Angela: Right. I guess in order to make this less one-sided, would you say your second favorite room?


Teddy: Yeah, I suppose like, I have to say the second debate room.


Angela: *laughs*


Teddy: Let's see, I don't know. Probably the Learning Center. I just spent a lot of time there. You know, that's sort of where I go. I do my homework during lunch and free periods or whatever there, hang out. So that's more of a well-rounded perspective. I guess that's where you could find me.



Angela: All right. Our last question is what do you feel like you have accomplished?


Teddy: Well, first of all, obviously, I'm very proud of debate, you know, all my accomplishments. Very proud that I'm the chair of the Libertarian Caucus.


Angela: Would you like to talk more about that? That's really interesting.


Teddy: Yeah, for sure. So I joined the LIC in like, sophomore year. So I was looking for like a, you know, the younger crowd to get involved within the party. And so I realized there wasn't really anyone in California because we started like, all the way out in Virginia. So I started the California chapter where I became the Pacific Regional Representative. And then I became the vice chair, then I ran and got elected to the chair last summer. And so I've been, you know, running sort of the relaunch of the organization and, you know, making it integrating the board, the Libertarian Party, getting more chapters set up all that stuff.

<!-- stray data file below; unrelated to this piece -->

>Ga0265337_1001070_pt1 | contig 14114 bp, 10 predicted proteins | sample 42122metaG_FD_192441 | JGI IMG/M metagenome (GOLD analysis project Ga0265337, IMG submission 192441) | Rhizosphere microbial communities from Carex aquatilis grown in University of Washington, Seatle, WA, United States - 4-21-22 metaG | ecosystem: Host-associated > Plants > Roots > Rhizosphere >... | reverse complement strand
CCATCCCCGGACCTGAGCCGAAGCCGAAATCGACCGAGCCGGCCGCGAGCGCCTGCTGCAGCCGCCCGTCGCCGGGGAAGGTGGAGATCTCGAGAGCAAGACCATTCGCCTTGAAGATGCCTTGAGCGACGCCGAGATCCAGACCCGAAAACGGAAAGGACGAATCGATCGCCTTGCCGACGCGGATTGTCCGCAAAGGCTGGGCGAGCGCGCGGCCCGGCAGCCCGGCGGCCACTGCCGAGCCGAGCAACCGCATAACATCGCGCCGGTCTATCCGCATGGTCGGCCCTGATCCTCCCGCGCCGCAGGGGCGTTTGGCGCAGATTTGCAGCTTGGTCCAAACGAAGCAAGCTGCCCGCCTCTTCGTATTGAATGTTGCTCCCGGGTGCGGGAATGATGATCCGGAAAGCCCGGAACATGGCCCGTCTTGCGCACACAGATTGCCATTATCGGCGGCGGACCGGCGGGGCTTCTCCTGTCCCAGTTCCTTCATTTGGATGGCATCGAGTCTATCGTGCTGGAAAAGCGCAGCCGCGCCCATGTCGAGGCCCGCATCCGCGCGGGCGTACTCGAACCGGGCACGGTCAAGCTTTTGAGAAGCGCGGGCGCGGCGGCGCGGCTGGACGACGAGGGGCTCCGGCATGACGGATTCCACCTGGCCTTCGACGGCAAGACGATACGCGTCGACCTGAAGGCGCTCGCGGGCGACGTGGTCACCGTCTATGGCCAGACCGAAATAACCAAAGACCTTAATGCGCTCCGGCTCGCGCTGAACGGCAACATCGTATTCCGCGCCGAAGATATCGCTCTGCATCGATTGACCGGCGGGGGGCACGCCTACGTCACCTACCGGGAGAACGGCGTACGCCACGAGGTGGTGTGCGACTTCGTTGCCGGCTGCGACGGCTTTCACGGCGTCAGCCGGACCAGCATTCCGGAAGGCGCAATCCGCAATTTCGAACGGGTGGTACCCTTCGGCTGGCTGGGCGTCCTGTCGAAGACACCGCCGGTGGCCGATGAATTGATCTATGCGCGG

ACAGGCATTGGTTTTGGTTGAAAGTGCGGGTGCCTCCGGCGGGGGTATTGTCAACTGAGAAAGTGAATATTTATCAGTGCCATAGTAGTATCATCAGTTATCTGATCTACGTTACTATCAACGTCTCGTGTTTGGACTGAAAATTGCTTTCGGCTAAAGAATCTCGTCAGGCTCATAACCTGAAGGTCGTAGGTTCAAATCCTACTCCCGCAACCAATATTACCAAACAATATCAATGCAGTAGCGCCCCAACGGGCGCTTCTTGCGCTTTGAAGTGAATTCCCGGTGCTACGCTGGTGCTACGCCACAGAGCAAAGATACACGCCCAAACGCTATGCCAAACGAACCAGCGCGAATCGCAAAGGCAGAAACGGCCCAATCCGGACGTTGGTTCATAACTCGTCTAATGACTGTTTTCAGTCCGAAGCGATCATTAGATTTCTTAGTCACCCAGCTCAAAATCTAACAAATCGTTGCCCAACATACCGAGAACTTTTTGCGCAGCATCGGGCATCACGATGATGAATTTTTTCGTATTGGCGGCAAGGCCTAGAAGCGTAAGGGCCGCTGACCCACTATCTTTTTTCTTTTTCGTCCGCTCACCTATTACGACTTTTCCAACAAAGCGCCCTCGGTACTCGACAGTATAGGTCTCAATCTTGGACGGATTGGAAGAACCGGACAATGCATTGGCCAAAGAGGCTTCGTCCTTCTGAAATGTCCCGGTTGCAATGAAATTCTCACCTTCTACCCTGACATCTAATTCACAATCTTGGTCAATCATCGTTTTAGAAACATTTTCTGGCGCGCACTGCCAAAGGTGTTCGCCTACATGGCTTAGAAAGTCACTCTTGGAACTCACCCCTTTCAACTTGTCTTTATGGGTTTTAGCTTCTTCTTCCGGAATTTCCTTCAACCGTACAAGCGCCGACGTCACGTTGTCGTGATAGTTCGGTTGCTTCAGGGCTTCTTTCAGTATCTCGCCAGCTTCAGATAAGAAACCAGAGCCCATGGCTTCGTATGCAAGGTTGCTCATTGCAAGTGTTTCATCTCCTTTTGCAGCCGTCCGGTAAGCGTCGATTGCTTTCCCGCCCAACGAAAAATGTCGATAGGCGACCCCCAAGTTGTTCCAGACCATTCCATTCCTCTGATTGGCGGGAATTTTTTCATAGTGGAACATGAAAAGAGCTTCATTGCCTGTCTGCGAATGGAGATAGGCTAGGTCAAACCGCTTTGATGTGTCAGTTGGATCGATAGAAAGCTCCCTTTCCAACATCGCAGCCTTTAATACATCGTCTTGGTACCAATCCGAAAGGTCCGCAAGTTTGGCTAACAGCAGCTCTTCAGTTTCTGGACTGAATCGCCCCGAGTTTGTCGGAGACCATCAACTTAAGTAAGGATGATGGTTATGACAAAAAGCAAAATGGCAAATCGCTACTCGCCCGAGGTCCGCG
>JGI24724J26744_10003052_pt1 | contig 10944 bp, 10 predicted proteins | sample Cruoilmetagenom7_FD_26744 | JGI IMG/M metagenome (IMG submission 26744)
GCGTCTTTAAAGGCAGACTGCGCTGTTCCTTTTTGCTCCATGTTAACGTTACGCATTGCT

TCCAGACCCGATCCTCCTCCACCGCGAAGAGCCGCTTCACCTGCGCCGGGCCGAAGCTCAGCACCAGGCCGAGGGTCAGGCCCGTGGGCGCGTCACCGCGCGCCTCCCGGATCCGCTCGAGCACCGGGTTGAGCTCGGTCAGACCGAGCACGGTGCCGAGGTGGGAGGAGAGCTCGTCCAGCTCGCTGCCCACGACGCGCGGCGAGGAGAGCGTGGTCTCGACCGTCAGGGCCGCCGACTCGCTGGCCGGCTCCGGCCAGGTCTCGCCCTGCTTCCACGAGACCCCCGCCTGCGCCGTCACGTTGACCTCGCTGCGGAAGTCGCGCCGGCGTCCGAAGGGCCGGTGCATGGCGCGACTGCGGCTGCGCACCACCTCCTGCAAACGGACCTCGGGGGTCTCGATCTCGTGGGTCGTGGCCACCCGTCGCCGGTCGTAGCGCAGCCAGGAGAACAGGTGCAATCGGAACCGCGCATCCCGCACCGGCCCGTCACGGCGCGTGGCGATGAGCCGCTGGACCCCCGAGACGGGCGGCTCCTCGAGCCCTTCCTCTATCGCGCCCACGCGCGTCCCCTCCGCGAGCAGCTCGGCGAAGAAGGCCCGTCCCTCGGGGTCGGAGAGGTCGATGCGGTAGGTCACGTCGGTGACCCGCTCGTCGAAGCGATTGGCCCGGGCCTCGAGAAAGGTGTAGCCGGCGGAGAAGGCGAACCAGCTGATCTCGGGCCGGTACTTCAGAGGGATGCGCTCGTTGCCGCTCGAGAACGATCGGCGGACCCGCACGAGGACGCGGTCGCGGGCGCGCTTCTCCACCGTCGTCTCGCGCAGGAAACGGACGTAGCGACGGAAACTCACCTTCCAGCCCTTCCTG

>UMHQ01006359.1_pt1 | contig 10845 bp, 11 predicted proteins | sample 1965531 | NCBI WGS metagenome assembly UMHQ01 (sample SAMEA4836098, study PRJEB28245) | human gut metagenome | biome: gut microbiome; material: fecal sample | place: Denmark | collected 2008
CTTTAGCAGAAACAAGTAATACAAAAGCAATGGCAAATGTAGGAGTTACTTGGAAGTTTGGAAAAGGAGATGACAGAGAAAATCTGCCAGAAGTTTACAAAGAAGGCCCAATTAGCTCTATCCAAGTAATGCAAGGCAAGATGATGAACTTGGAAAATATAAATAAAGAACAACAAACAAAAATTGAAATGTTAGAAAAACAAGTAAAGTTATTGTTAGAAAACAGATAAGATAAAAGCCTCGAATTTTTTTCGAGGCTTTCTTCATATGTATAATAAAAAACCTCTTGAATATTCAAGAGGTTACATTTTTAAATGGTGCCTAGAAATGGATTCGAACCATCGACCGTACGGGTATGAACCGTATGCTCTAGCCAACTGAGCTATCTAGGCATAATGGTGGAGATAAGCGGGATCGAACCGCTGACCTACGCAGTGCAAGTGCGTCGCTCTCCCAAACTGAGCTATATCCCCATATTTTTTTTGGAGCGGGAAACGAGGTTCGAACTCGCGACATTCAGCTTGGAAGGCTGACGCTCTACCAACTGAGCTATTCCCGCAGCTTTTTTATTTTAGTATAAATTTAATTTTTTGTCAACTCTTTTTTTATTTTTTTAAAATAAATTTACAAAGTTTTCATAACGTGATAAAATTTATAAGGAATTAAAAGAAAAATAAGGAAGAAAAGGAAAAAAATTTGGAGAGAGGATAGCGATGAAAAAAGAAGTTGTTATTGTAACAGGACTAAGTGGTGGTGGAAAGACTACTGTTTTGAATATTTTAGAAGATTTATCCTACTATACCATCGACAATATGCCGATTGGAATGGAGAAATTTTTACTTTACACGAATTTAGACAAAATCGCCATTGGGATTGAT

Angela: What is the nitty-gritty of what you do, like what does it mean to be a part of the Libertarian Party?


Teddy: Yeah, well, I do a lot of different stuff like for campaigns, but in terms of the OYC most of what I do is just sort of like top-level management. For example, right now we have like five national committees, and so I'm you know, making sure the affiliate support committee is bidding up the materials that we promised to our affiliates. I'm making sure that our fundraising committee is meeting their targets and making sure that like we have, I meet with the Chair of the National Party, like once a month to go over everything. So it's a lot of just sort of like making sure that like all the pieces stay together.


Angela: I see. It was good talking to you, Teddy! Thank you for the interview.


Teddy: Thank you so much.